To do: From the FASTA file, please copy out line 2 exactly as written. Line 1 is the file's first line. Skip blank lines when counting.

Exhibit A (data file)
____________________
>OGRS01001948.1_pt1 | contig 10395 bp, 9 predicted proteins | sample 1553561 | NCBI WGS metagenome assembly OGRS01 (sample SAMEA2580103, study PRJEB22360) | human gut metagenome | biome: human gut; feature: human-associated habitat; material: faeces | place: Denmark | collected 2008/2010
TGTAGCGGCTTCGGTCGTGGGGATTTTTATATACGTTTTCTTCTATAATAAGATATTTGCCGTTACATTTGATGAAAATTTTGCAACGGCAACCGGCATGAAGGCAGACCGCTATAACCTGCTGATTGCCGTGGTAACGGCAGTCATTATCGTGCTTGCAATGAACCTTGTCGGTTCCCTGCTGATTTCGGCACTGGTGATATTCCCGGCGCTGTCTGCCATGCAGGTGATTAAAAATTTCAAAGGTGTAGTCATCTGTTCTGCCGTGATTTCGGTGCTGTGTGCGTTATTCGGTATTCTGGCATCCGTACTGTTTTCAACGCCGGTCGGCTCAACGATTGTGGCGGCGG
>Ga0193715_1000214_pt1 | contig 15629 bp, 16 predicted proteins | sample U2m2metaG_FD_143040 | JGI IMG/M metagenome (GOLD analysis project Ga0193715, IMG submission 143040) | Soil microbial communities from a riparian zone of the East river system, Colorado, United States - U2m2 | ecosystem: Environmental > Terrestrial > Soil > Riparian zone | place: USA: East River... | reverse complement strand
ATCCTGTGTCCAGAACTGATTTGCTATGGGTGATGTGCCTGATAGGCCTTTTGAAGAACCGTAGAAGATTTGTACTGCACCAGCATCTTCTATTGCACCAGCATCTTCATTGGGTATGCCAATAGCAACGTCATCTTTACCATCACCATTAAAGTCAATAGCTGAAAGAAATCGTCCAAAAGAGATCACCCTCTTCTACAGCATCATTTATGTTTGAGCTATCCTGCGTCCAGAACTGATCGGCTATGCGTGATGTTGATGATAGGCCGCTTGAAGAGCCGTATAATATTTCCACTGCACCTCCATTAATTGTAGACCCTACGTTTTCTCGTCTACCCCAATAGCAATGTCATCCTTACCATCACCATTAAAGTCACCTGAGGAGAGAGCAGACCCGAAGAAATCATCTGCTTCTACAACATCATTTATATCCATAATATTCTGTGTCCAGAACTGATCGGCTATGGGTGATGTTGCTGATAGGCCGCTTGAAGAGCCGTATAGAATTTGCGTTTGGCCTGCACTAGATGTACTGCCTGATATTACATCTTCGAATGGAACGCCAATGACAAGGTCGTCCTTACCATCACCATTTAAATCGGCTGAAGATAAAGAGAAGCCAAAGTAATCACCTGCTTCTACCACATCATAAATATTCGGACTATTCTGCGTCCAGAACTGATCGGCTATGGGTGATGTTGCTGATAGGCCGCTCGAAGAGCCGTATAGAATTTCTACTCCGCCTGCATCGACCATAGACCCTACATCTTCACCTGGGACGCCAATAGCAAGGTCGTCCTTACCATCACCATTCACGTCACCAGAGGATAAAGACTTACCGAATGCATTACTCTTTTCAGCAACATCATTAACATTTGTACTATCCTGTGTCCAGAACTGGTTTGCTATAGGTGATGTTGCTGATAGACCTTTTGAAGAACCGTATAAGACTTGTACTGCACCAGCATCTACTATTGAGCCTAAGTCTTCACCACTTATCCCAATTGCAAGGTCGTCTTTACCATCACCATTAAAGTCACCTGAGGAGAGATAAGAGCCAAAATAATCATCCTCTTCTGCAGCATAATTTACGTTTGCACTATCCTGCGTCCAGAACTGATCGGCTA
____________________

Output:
TGTAGCGGCTTCGGTCGTGGGGATTTTTATATACGTTTTCTTCTATAATAAGATATTTGCCGTTACATTTGATGAAAATTTTGCAACGGCAACCGGCATGAAGGCAGACCGCTATAACCTGCTGATTGCCGTGGTAACGGCAGTCATTATCGTGCTTGCAATGAACCTTGTCGGTTCCCTGCTGATTTCGGCACTGGTGATATTCCCGGCGCTGTCTGCCATGCAGGTGATTAAAAATTTCAAAGGTGTAGTCATCTGTTCTGCCGTGATTTCGGTGCTGTGTGCGTTATTCGGTATTCTGGCATCCGTACTGTTTTCAACGCCGGTCGGCTCAACGATTGTGGCGGCGG